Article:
ACOSTA: Trump has one other (inaudible) topping former Governor Rick Perry to become Secretary of Energy. Perry recently an energetic contestant on "Dancing with The Stars" once famously forgot he wanted to eliminate the Energy Department in a debate.
RICK PERRY, (R) FORMER TEXAS GOVERNOR: Let's see, I can't. The third one, I can't, sorry.
[19:05:05] ACOSTA: Trump says he's so busy filling out his cabinet that he's suppose running a news conference he scheduled for this week to explain how he'll hand over his vast business dealings to his children. Instead, the president-elect tweeted two of his children, Don and Eric plus executives will manage them. And that no new deals will be done while his in office.
DONALD TRUMP, (R) PRESIDENT-ELECT: I don't want to do deals, because I want to focus on this.
(END VIDEO CLIP)
ACOSTA: And CNN has confirmed that Donald Trump has tapped Montana Republican Congressman Ryan Zinke to be his next Interior Secretary and there are other auditions at Trump Tower in Manhattan earlier today. We understand that Katrina Pierson, the former Campaign Spokesperson was there to pitch herself for Press Secretary, as well as other administration positions. Erin?
BURNETT: Audition, I guess is the right word given what we're seeing ...
ACOSTA: Yes it is.
BURNETT: ... in all the public discussion when you get your picture taking coming out on that elevator. Thank you so much to you, Jim.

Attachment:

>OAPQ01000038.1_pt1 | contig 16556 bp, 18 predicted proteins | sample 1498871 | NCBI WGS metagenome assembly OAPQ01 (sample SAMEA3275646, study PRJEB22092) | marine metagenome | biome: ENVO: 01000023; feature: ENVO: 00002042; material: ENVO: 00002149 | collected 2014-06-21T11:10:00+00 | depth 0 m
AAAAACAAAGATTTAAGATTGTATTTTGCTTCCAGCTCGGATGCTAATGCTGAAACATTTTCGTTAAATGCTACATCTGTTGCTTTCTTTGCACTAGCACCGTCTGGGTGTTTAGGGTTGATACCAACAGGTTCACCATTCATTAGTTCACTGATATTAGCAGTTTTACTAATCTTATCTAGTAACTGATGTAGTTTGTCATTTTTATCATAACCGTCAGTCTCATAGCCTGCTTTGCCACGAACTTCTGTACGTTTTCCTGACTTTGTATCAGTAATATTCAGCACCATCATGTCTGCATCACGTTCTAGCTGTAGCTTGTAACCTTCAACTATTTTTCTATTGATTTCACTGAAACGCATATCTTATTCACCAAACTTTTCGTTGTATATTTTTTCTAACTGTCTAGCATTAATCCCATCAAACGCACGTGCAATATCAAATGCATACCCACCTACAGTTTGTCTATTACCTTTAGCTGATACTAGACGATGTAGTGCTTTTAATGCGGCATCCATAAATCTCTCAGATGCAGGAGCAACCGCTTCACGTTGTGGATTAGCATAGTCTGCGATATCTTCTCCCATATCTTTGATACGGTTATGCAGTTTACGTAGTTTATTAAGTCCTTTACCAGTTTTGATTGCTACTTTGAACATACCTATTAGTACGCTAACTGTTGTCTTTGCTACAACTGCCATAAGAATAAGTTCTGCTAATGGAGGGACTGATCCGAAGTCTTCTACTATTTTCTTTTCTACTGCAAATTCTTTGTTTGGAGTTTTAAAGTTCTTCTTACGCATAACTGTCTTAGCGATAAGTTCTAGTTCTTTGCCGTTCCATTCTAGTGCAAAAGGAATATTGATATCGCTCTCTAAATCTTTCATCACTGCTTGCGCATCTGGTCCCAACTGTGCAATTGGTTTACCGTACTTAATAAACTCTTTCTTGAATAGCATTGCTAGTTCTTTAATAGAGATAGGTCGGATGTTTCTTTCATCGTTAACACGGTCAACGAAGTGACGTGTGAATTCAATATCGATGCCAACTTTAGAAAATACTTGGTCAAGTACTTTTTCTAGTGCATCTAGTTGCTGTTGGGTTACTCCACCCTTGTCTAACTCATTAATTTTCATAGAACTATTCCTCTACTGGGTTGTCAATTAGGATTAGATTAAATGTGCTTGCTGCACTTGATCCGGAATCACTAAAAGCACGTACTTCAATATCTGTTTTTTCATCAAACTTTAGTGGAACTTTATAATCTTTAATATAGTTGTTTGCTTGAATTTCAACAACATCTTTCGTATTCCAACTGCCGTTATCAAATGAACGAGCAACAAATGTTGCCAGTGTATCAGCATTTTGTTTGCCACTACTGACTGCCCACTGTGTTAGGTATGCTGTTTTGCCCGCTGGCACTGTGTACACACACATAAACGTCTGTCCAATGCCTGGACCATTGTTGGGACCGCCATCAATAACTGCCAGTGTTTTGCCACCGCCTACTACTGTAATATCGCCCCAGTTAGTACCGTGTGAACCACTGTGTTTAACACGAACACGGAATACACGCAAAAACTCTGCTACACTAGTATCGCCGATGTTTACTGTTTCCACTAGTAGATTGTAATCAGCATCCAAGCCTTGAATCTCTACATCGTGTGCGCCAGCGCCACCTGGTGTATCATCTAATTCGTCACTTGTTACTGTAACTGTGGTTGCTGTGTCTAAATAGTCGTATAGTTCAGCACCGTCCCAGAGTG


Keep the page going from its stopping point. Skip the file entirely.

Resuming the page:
As we're getting ready for Donald Trump, could Rex Tillerson's nomination to be Secretary of State be stopped in the Senate? I mean this is a big question, whether this is going to through or not. Manu Raju is "OutFront."
Manu, look, this is a crucial position, perhaps, the most crucial position, right that Donald Trump had to select. Do the Democrats have enough power to block Tillerson's nomination or not?
MANU RAJU, CNN SENIOR POLITICAL REPORTER: By themselves they don't, Erin. They are 48 Democratic senators, however, if enough Republicans defect and vote no, they could block the nomination. And already all they need is three Republicans to defect on the floor of the Senate and then Rex Tillerson may not be the next Secretary of State, already four Republicans voicing some level of concern about Tillerson's ties to Russia.
Now on the Senate Foreign Relations Committee, that margin even narrower with the 10 Republicans to 9 Democrats, only one Republican needs to defect. And, already, Marco Rubio who sits on that committee says he has very serious concerns.
We're going to look after other wild cards on the committee including Rand Paul of Kentucky. What will he do, but the Democrats and the committee are so far united signaling that they're probably going to object and oppose his nomination.